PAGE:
Citation metadata

Author: Claire Raj
Date: Mar. 2021
From: Michigan Law Review(Vol. 119, Issue 5)
Publisher: Michigan Law Review Association
Document Type: Article
Length: 26,096 words
Lexile Measure: 1870L

Document controls

Main content

Article Preview :

Children with disabilities are among the most vulnerable students in public schools. They are the most likely to be bullied, harassed, restrained, or segregated. For these and other reasons, they also have the poorest academic outcomes. Overcoming these challenges requires full use of the laws enacted to protect these students' affirmative right to equal access and an environment free from discrimination. Yet, courts routinely deny their access to two such laws--the Americans with Disabilities Act (ADA) and section 504 of the Rehabilitation Act of 1973 (section 504).

Courts too often overlook the affirmative obligations contained in these two disability rights laws and instead assume that students with disabilities' only legal recourse is the Individuals with Disabilities Education Act (IDEA). Regrettably the IDEA is not capable of remedying all the harms students endure. In fact, the IDEA, by its terms, extends to only a subset of students with disabilities. Even so, courts force all students to exhaust the IDEA'S administrative procedures before invoking remedies under the other two disability rights laws. By narrowly construing antidiscrimination principles and ignoring the affirmative obligations contained in disability rights laws, courts unduly restrict students' protections under these laws.

This Article solves that problem by explaining and clarifying the nuance that drives confusion in this area: the difference between the IDEA'S guarantee of a free appropriate public education and the ADA and section 504's guarantee of equal access to public education. With that distinction clear, this Article disaggregates the types of claims that are most often erroneously obstructed by the IDEA'S exhaustion clause and then creates a framework that would allow courts to analyze and correctly apply the exhaustion clause. In doing so, it hopes to remove these laws from the IDEA'S shadow and renew their promise of equal access to educational opportunity.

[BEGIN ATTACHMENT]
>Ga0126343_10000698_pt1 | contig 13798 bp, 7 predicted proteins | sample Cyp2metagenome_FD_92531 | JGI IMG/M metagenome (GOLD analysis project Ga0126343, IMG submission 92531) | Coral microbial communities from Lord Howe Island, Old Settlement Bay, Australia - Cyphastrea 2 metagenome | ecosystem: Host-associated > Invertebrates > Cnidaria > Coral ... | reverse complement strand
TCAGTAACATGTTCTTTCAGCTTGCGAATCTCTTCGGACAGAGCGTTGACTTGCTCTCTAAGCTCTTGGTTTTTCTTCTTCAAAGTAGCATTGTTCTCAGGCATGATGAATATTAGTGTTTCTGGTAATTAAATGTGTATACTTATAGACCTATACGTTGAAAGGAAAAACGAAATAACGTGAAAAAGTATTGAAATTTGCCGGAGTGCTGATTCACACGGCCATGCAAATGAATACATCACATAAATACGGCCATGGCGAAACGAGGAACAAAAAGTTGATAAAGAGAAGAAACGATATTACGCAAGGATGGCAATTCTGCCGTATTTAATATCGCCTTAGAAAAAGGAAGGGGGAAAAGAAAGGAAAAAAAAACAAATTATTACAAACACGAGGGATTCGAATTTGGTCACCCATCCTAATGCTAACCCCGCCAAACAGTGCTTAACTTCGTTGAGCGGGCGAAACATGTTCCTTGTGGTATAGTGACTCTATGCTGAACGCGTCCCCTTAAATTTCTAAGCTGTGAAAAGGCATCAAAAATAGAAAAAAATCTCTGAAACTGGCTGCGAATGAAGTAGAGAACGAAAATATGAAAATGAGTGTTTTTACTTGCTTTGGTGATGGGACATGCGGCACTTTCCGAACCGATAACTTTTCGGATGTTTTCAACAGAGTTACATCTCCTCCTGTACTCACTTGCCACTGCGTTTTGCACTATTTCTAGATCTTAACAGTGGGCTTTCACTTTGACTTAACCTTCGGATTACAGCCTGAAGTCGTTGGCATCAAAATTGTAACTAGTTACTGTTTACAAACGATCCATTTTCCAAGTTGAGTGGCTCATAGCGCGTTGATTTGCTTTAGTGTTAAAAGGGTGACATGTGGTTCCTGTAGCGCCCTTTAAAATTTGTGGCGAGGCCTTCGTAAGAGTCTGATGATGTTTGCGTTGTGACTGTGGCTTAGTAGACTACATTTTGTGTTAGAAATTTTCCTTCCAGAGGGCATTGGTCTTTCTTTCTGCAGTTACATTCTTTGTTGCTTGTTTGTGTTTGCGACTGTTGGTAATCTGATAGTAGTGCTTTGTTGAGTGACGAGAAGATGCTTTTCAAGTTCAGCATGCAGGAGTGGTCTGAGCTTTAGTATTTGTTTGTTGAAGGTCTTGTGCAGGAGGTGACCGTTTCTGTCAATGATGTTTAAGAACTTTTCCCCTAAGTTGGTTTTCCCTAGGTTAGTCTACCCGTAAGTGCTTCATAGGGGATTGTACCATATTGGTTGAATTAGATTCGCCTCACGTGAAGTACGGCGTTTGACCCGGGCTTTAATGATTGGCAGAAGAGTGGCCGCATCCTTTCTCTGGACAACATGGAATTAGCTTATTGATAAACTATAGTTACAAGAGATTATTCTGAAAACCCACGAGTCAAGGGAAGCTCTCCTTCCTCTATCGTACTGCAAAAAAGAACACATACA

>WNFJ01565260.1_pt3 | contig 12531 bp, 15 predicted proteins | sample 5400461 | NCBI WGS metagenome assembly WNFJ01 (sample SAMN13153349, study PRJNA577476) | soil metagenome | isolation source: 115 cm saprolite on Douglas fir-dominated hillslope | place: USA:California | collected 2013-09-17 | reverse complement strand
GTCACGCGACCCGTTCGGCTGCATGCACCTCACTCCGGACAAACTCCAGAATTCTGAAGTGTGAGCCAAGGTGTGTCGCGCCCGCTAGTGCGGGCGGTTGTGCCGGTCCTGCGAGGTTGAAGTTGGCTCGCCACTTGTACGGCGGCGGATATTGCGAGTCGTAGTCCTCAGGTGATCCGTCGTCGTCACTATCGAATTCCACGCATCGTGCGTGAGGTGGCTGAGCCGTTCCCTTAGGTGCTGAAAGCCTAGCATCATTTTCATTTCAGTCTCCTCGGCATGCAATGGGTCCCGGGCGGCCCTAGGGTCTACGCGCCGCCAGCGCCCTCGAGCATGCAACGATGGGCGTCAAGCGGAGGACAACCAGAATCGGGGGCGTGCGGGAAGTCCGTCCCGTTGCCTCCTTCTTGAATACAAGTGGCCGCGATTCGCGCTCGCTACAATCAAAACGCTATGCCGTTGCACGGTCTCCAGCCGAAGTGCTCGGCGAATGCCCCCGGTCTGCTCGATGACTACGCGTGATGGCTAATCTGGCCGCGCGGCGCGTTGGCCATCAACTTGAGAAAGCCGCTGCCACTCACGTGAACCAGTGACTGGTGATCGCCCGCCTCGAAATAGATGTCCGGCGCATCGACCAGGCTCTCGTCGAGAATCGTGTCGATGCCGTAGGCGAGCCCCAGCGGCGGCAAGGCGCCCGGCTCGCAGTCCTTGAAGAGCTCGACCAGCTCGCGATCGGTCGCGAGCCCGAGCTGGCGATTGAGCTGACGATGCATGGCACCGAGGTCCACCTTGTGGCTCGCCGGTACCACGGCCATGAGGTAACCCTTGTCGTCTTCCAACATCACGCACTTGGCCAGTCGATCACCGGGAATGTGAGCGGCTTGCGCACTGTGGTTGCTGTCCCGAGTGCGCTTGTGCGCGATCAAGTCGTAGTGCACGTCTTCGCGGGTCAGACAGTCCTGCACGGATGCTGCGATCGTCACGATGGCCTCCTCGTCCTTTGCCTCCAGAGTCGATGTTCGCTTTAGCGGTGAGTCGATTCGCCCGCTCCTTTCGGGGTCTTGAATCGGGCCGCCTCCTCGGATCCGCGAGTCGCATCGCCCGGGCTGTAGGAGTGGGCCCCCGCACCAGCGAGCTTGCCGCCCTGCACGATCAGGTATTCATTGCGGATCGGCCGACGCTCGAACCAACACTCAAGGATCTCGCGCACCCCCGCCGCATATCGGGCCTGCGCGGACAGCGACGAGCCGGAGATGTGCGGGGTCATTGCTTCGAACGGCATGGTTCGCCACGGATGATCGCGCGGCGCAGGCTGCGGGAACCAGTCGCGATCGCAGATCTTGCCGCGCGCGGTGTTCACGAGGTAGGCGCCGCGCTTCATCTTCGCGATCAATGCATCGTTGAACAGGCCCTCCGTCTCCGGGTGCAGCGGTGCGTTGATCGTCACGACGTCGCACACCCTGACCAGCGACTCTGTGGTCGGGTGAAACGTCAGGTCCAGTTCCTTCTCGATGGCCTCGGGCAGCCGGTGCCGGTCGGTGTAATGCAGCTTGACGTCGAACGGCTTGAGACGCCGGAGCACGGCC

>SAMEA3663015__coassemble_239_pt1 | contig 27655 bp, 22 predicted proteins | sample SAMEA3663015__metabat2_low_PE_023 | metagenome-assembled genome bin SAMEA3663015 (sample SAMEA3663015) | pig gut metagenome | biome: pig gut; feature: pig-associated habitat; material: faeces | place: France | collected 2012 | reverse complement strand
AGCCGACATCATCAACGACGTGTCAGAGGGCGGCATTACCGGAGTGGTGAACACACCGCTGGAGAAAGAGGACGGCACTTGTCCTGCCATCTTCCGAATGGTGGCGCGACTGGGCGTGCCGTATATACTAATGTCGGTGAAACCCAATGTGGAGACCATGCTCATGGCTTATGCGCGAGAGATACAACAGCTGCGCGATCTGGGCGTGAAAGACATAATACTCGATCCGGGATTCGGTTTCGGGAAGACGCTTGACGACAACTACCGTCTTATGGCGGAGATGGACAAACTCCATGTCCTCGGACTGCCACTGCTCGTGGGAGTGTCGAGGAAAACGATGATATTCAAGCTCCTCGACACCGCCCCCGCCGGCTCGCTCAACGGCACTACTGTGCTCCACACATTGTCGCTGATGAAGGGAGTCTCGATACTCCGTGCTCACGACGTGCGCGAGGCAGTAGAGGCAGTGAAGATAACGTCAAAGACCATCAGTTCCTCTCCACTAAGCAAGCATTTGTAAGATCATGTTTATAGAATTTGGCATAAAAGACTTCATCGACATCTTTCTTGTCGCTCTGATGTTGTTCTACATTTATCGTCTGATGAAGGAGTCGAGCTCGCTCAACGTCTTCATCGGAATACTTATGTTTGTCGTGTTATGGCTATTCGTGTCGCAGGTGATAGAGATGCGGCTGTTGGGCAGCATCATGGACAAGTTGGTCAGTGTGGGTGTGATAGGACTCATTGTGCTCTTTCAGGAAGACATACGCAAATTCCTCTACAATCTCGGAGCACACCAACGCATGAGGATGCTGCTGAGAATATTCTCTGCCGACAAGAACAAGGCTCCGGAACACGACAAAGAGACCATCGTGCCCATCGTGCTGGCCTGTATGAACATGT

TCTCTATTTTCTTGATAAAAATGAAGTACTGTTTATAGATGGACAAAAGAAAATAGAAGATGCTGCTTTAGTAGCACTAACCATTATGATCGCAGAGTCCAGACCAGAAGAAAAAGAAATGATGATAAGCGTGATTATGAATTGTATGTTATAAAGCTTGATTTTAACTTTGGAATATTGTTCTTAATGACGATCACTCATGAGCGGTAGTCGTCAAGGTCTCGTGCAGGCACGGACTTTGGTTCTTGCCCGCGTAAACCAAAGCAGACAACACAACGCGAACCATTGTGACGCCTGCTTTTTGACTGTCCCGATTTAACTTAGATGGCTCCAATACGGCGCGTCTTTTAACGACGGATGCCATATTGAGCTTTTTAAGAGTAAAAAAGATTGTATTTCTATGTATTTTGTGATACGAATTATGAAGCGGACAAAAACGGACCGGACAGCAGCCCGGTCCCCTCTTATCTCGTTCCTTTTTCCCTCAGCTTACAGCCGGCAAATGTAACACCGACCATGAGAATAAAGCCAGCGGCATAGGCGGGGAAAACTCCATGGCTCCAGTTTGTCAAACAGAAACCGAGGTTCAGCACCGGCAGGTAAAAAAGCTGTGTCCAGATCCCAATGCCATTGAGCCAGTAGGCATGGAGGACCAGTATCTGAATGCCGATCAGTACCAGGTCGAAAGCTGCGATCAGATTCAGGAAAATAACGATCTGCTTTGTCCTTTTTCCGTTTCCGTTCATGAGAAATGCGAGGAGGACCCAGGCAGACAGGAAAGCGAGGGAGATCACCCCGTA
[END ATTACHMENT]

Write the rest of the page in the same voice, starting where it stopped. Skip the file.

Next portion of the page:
Table of Contents Introduction I. An Assortment of Rights: Laws Protecting Educational Rights of Students with Disabilities A. The Individuals with Disabilities Education Act (IDEA) B. Section 504 of the Rehabilitation Act of 1973 and Title II of the Americans with Disabilities Act C. FAPE's Dual Meaning II. A Misperception of Rights: Applying the IDEA'S Exhaustion Clause A. Congress's Clarification of Disability Rights B. Lower Courts Continue to Restrict Rights C. The Supreme Court Examines Exhaustion 1. Fry: What the Supreme Court Said 2. Fry: What the Supreme Court Left Unsaid a. Disability Rights Laws Contain a Distinct FAPE Right b. Plain Language Matters c. The Past Is Not Prologue III. A Restriction of Rights: Lower Courts' Confusion Continues A. IDEA-Ineligible Students Are Forced to Exhaust B. Dually Eligible Students Are Forced to Exhaust C. Courts Misconstrue Preclusion 1. Conflating FAPE with Disability Discrimination 2. Requiring Intent to Recover Damages IV. A Resurrection of Rights: Disaggregating Claims A. Students with Eligibility Under Section 504 and the ADA B. Students with Eligibility Under All Laws 1. Infliction of Physical or Emotional Harm 2. Exclusion from the Educational Program 3. Denial of Equal Access Conclusion


Two of the nation's most important civil rights laws...

Source Citation

Source Citation   

Gale Document Number: GALE|A658474112